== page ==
Drawn from personal experience

Comic book lovers and graphic novel enthusiasts should be on the lookout the first week of October for Best American Comics 2008. This year’s edition of the annual series is filled with cutting edge work by talented comic strip authors and cartoonists. The anthology, which contains several award-winning authors, is further proof that comics can be smart and literary.

The 2008 edition is guest edited by 52-year-old Lynda Barry, best known for her weekly comic strip, Ernie Pook’s Comeek. The author of the graphic novels Cruddy and What It Is, Barry tells her memoirs cartoon-style about family life from a young female perspective.

I’ve been a fan of Lynda’s since I was a teen. I got hooked on her comic books Come Over, Come Over and My Perfect Life for their refreshingly awkward portrayal of childhood. To my delight, Barry kicks off the anthology with a strip of her own, then taps the talents of an array of cartoonists, both famous (like her pal Matt Groening, creator of The Simpsons) and up-and-comers.

Barry picked several female cartoonists whose work, like hers, is informed by their real lives, like well-known lesbian cartoonist Alison Bechdel, author of the strip Dykes To Watch Out For and the critically acclaimed graphic memoir Fun Home, nominated for the National Book Critics Circle Award in 2006. Alison’s features include several strips about childcare, politics, and the war in Iraq.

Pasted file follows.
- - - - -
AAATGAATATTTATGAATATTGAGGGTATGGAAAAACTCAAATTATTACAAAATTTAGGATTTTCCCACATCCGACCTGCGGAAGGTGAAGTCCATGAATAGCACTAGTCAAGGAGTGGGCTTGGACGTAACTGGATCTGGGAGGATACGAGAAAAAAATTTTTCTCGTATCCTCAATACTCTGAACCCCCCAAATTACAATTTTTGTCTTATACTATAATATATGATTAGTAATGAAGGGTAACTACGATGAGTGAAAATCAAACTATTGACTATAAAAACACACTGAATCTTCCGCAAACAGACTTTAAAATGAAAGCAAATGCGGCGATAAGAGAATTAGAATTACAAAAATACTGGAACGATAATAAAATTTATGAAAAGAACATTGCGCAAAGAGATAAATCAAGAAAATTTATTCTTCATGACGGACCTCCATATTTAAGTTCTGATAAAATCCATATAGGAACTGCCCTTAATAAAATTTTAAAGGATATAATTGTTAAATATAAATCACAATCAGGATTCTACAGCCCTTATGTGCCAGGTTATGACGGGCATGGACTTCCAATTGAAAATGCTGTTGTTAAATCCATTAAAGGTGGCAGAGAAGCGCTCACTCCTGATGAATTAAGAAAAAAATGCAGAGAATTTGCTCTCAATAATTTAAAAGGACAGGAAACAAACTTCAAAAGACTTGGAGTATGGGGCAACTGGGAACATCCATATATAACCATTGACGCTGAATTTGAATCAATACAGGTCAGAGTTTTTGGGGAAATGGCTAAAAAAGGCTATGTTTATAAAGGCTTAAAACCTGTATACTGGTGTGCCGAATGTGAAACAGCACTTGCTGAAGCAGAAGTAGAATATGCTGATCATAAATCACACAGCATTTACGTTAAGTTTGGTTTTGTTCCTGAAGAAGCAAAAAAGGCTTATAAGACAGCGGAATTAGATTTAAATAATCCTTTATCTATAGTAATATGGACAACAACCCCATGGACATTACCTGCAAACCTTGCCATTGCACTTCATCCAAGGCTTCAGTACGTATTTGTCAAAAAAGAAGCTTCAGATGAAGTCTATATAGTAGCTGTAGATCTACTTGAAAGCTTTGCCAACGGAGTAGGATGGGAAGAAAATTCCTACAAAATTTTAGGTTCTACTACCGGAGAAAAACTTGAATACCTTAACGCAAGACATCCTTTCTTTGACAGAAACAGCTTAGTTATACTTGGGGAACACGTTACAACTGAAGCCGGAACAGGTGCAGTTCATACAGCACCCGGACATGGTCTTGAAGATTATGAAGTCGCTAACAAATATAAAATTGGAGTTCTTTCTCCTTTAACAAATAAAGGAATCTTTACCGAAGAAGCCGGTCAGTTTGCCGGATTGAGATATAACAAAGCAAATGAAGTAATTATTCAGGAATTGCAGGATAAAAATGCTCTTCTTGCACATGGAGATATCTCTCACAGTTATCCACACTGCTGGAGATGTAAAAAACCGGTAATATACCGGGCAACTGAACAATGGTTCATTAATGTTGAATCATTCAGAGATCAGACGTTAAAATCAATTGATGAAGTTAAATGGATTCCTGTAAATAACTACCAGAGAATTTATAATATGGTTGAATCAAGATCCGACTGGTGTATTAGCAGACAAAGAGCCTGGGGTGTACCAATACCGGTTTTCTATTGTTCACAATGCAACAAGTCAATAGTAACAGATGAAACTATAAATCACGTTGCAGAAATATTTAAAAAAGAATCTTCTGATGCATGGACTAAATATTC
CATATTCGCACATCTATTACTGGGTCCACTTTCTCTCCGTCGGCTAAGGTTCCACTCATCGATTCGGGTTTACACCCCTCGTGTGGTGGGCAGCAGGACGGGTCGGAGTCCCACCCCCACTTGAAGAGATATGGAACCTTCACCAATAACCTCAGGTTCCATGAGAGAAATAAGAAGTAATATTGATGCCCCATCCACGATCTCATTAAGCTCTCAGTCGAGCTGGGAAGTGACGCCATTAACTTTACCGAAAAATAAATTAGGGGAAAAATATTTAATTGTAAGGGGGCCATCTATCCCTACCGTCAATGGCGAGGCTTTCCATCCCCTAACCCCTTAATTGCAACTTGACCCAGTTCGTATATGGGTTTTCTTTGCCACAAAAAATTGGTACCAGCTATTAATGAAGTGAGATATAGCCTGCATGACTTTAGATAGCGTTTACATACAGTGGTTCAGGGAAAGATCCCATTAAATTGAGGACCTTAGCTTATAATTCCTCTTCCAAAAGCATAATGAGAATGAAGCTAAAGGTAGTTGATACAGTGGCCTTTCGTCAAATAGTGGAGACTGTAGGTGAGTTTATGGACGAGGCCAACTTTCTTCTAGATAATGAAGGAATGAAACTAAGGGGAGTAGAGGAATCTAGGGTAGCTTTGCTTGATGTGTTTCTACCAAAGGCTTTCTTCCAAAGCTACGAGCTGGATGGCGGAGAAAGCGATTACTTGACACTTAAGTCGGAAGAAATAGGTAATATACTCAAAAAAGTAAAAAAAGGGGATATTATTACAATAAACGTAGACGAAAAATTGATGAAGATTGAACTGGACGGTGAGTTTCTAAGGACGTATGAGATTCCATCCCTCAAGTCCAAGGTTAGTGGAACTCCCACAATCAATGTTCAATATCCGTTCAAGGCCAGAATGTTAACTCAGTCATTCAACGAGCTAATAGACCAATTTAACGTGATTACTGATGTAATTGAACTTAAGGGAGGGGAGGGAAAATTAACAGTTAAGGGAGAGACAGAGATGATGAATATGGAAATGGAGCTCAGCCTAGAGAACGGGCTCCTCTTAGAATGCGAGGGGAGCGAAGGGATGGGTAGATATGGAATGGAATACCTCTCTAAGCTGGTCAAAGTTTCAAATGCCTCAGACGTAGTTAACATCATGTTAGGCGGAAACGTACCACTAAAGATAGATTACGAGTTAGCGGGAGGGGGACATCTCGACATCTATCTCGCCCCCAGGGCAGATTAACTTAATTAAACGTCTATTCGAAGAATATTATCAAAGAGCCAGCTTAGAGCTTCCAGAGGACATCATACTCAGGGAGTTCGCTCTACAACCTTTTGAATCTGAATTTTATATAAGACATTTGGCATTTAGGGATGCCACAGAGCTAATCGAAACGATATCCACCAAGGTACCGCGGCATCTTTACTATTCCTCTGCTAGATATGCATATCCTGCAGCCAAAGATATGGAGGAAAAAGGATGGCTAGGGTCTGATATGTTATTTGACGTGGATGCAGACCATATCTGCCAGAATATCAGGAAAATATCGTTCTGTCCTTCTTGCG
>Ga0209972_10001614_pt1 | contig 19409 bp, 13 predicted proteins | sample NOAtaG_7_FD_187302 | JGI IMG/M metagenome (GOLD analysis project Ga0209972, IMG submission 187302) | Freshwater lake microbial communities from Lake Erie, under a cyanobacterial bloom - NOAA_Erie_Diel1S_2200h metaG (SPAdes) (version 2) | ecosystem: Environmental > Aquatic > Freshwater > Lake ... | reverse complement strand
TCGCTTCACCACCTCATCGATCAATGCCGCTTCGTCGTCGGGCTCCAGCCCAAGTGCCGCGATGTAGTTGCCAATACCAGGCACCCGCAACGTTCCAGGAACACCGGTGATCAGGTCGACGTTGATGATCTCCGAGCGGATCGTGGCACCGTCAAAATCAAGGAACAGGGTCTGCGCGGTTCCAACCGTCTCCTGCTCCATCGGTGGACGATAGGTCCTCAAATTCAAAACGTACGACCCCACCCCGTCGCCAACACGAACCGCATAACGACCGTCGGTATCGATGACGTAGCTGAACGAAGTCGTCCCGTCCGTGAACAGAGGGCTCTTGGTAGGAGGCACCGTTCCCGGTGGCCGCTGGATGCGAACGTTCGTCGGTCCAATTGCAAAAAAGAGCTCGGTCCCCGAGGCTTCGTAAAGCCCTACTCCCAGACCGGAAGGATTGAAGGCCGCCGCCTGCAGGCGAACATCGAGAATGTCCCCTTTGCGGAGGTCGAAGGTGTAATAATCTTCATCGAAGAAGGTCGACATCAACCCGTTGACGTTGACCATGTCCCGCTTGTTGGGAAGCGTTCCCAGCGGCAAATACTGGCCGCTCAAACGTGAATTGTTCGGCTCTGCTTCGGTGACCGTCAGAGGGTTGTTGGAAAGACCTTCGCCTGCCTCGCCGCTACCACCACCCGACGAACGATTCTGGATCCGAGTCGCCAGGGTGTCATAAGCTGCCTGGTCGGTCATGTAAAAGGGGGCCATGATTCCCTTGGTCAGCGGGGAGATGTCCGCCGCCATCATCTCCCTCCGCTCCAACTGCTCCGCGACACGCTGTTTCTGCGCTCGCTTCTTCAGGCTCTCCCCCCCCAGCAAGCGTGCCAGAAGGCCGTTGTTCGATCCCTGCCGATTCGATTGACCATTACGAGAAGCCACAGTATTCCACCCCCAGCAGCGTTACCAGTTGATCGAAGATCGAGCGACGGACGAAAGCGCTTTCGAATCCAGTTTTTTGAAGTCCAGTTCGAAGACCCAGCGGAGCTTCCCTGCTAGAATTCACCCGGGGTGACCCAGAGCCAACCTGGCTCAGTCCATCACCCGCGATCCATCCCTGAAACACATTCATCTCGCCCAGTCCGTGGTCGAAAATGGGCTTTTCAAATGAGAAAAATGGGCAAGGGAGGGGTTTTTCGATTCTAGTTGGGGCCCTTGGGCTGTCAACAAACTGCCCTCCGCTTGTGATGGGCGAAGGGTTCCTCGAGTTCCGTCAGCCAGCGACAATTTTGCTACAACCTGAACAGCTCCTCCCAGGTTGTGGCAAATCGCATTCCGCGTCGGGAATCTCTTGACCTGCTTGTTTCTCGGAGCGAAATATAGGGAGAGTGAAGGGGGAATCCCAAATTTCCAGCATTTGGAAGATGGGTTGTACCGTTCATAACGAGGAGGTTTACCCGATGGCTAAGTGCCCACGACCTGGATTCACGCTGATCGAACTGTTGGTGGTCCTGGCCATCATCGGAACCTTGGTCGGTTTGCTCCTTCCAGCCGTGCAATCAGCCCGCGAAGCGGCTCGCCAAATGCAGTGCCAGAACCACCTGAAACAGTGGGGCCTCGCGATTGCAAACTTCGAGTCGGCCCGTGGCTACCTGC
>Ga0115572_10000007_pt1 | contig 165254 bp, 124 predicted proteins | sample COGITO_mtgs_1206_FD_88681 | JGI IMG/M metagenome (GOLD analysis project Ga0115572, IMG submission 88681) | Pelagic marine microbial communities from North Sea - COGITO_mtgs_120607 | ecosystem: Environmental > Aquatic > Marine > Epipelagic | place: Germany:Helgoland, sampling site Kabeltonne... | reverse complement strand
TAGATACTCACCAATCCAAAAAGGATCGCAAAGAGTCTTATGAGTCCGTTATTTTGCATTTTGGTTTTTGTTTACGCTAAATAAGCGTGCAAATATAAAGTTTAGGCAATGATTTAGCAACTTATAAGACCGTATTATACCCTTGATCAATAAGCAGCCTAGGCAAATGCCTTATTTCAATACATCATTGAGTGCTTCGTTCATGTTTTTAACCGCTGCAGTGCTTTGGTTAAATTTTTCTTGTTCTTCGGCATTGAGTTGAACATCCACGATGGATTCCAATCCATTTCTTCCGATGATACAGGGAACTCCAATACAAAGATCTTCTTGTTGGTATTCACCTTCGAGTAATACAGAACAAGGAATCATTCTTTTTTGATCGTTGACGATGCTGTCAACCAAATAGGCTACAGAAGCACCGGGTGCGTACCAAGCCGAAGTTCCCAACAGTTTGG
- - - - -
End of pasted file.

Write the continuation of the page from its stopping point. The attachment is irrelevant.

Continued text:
Portland cartoonist Sarah Oleksyk’s contributes “Graveyard,” the story of Gilly, a young woman working the graveyard shift at a copy shop and develops a relationship with a customer who comes to the store to sleep. (Is it just a coincidence that Oleksyk worked at a Kinkos when she was younger?)

The anthology also includes a funny piece called “Seven Sacks” by 25-year-old cartoonist (and illustrator of the anthology’s cover) Eleanor Davis, (who often works with boyfriend, artist Drew Weing) as well as an excerpt from The Monkey and The Crab, the popular mini-comic by Brooklyn duo Sara Edward-Corbett and Shawn Cheng.

Of course, the book features about five times as much work by men, but I applaud Barry’s choices. Let’s hope even more women make it into the annals of comic books in the future.

Are you a fan of any of these talented women? Do you know of another lady cartoonist whose work is tops?